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Dolly Olive Will Bring Coastal Italian Brunch to Downtown Portland

The latest restaurant from Sesame Collective will focus more on the Italian part of Mediterranean cuisine

The words “coming attractions” are laid over a photo of a restaurant table

The Sesame Collective — which includes Shalom Y’all, Yalla, and Bless Your Heart Burger — tends to focus on the eastern part of the Mediterranean. But with its next venture, the team will look to the northern part of the world’s largest inland sea. Dolly Olive, opening in the space formerly home to Bistro Agnes, will draw influences from Sicily and other parts of Italy, with pastas, fresh-baked breads, and spritzes for brunch, lunch, and dinner.

Portland Monthly broke the news of the restaurant’s upcoming opening, which will arrive in spring. Speaking with Eater, co-owners Jamal Hassan and Kasey Mills said that while Dolly Olive wouldn’t be exclusively Italian, it will draw more heavily from that part of the sea than from the eastern parts that the restaurant group is usually known for. “We don’t necessarily want to refer to it as Italian, it’s broader than that,” says Hassan. “We want to keep it open, keep it fun. You may see some Moroccan influence coming into the menu, and islands like Corsica might come into play.” Nevertheless, the dinner menu will feature numerous pasta dishes — though the menu is still in development, diners can look forward to bucatini, spaghetti, and other Italian staples.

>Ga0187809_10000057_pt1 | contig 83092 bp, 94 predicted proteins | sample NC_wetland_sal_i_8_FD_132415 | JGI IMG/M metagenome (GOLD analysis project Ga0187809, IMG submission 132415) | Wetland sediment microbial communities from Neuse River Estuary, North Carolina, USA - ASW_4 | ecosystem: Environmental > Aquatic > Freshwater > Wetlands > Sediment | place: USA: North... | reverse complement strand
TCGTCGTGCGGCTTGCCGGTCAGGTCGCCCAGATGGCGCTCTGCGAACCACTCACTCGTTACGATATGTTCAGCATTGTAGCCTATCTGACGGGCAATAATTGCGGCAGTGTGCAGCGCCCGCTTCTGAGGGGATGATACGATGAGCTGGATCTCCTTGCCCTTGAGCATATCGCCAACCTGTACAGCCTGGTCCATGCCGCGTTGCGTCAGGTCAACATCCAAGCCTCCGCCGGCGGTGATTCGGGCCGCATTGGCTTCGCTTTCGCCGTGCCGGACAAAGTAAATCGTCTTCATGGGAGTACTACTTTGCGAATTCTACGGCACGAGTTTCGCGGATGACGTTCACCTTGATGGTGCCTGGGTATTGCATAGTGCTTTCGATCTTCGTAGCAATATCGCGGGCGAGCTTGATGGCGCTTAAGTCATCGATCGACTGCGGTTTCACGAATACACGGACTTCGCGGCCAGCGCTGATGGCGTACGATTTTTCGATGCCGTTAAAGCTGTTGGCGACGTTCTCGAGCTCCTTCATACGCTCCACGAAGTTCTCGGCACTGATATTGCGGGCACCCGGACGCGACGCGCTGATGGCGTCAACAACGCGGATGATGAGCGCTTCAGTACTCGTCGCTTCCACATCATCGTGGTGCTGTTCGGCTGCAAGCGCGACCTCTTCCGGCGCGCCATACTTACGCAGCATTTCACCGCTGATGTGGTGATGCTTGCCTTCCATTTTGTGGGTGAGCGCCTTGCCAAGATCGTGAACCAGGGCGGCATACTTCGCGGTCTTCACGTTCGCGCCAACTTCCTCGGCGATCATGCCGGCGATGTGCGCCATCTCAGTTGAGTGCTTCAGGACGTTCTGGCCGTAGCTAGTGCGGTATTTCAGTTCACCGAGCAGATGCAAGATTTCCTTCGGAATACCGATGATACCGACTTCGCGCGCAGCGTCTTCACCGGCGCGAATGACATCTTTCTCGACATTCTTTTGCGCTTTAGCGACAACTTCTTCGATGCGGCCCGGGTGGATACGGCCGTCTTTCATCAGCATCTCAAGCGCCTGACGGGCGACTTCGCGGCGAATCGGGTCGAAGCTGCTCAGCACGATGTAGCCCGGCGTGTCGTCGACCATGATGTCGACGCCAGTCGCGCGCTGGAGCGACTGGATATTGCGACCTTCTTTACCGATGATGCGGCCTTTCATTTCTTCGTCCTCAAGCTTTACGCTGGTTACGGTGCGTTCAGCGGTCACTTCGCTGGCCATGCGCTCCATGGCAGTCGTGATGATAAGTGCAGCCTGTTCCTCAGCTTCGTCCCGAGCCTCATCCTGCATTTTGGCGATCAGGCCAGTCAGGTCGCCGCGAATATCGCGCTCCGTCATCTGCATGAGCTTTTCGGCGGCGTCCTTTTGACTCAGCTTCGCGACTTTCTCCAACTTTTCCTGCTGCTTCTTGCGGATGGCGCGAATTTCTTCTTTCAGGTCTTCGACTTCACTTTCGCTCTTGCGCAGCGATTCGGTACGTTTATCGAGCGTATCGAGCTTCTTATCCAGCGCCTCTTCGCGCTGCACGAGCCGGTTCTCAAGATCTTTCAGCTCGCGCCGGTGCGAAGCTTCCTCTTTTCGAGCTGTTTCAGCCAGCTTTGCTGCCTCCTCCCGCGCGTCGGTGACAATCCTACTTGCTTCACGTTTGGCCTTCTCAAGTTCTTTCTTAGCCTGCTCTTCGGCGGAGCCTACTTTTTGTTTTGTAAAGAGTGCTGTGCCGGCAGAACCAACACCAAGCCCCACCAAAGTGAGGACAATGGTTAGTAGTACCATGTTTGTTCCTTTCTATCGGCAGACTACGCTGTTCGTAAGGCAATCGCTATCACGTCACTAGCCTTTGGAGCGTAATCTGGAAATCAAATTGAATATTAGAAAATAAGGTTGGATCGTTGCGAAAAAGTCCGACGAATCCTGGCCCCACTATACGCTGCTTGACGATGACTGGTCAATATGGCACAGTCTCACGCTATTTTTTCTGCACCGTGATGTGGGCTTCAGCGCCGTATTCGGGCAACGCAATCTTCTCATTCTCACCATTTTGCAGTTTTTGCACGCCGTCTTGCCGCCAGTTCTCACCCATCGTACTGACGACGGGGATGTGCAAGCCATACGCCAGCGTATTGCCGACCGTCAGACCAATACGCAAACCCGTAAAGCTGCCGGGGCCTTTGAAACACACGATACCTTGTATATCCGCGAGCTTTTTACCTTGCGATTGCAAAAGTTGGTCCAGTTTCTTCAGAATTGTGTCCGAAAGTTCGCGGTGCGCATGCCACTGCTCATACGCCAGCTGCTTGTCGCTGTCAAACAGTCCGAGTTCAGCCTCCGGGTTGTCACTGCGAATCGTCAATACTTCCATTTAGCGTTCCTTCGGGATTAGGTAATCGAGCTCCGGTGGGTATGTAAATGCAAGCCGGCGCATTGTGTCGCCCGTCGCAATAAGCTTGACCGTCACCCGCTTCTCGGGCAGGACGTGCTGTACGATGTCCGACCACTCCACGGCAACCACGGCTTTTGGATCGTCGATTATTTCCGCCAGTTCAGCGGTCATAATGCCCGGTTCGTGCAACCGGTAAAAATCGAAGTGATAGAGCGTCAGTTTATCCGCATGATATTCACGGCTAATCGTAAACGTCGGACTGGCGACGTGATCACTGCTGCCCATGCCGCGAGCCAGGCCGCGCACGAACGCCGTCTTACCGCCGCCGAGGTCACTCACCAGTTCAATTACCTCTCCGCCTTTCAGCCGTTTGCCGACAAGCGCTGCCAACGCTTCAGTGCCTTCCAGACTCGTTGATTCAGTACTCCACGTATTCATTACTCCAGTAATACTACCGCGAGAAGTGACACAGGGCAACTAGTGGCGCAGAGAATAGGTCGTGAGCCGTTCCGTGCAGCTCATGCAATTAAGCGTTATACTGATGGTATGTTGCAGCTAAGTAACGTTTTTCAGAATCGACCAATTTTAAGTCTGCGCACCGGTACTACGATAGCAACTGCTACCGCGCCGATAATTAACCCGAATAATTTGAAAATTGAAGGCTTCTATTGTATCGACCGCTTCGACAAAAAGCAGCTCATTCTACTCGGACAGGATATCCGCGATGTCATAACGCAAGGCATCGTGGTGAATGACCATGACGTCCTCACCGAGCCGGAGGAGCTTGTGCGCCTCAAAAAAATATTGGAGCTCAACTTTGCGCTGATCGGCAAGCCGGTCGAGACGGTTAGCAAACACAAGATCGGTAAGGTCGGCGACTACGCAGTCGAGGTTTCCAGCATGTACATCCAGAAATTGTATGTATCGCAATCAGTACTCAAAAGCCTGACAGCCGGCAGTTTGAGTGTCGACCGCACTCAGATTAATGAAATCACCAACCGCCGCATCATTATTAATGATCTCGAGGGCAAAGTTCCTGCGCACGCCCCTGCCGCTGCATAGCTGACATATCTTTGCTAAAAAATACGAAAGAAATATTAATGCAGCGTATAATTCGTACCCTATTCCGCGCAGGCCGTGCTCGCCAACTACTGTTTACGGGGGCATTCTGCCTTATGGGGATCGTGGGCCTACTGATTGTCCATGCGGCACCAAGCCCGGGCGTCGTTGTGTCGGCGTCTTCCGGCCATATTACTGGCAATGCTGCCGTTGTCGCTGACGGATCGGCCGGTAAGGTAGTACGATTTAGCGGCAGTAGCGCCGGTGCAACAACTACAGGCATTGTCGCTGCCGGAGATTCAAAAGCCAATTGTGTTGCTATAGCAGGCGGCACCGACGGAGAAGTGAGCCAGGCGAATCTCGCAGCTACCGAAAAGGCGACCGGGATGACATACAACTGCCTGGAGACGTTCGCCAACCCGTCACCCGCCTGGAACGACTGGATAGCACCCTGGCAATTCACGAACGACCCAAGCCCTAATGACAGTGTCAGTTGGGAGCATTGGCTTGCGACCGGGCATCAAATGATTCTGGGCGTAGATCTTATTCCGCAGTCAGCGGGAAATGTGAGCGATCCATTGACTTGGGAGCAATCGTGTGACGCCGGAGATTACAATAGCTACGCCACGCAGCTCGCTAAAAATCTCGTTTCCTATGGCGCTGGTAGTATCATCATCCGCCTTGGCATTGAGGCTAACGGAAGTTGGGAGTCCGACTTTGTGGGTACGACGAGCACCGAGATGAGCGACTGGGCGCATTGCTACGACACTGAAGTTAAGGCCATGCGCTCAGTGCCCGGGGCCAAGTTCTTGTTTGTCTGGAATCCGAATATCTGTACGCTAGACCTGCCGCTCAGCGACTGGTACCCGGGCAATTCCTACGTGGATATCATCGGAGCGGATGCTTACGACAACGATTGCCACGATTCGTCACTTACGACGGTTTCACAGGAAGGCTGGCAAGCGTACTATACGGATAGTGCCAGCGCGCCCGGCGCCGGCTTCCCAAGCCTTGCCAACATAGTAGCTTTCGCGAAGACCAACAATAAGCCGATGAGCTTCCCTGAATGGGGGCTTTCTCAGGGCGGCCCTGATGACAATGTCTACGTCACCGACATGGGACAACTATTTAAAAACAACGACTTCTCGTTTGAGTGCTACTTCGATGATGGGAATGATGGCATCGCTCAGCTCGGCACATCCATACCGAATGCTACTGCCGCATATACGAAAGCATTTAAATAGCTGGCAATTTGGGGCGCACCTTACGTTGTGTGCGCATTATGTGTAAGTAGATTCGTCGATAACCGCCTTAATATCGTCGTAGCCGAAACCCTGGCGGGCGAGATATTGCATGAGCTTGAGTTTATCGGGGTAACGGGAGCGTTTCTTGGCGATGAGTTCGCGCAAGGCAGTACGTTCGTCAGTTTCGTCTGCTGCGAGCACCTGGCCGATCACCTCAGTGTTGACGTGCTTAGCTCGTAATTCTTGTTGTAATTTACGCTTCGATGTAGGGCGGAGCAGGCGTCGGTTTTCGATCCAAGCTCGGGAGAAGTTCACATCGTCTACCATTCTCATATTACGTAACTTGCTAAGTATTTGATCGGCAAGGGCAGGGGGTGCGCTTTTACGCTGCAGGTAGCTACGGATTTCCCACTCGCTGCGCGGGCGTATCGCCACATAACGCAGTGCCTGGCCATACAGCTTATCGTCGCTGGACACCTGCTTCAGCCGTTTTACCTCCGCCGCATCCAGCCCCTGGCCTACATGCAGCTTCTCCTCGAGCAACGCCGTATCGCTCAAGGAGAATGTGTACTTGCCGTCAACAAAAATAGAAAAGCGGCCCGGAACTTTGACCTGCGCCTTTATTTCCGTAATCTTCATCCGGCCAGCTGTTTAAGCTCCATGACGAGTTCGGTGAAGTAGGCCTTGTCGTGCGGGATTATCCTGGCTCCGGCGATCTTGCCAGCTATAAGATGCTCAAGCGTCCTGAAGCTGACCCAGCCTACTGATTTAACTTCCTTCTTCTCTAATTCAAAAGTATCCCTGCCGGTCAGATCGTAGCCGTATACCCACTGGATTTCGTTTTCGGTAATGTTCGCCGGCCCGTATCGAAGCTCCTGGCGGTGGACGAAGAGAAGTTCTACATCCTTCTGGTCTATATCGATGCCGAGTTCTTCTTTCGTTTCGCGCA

Dolly Olive will start with a few weeks of daytime brunch service before it also opens for dinner. Brunch will likewise be influenced by the flavors of Sicily other parts of Italy, and Hassan and Mills say it’s a chance to highlight the work of the Sesame Collective’s head pastry chef, Carrie Ellen — a section of the menu is devoted to items served on bread, like toast with fried eggs and roasted mushrooms, flatbread with cheese and eggs, and lamb meatballs on ciabatta with spicy tomato and mozzarella. Pastries, vegetables and sides, and heartier entrees like egg and polenta dishes with pesto and baked eggs with stewed tomatoes and Italian sausage will round out the menu.

After a few weeks, the team plans to start running dinner service as well; in addition to the pasta made in-house, the menu will include Italian-influenced entrees including a burger, roasted chicken, octopus, and ribeye steaks, though the menu is still being finalized. Those looking for something to drink will find a menu of cocktails including an emphasis on spritzes, as well as a collection of amari. Bryan Tamayo, the current bar manager for Yalla, will run the bar program, while the Sesame Collective’s beverage director Caryn Benke will build a wine list drawing from Southern Italy and similar styles.

Dolly Olive is set to open in spring, and the team is aware of the relevance of opening Downtown. The last few years have seen numerous closures, including all of chef Vitaly Paley’s restaurants, all of restaurateur David Machado restaurants, and many others. Hassan, Mills, and the rest of the team are eager to help revitalize the struggling neighborhood, and while tourism and Downtown business workers are slow to return, the team is optimistic. “We wouldn’t have done this if we thought we’d have to lay our staff off after a few months,” says Hassan. “We’re able to be a part of the solution, to bring some of that energy and love back to [this] part of downtown.”

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